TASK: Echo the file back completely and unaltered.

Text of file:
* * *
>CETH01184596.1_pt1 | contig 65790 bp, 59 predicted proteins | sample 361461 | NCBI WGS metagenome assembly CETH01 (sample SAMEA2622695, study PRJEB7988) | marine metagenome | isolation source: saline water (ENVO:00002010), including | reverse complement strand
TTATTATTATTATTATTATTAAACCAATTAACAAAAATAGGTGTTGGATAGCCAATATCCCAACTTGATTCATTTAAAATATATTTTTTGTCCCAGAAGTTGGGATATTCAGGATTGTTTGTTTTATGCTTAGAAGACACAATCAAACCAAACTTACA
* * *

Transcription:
>CETH01184596.1_pt1 | contig 65790 bp, 59 predicted proteins | sample 361461 | NCBI WGS metagenome assembly CETH01 (sample SAMEA2622695, study PRJEB7988) | marine metagenome | isolation source: saline water (ENVO:00002010), including | reverse complement strand
TTATTATTATTATTATTATTAAACCAATTAACAAAAATAGGTGTTGGATAGCCAATATCCCAACTTGATTCATTTAAAATATATTTTTTGTCCCAGAAGTTGGGATATTCAGGATTGTTTGTTTTATGCTTAGAAGACACAATCAAACCAAACTTACA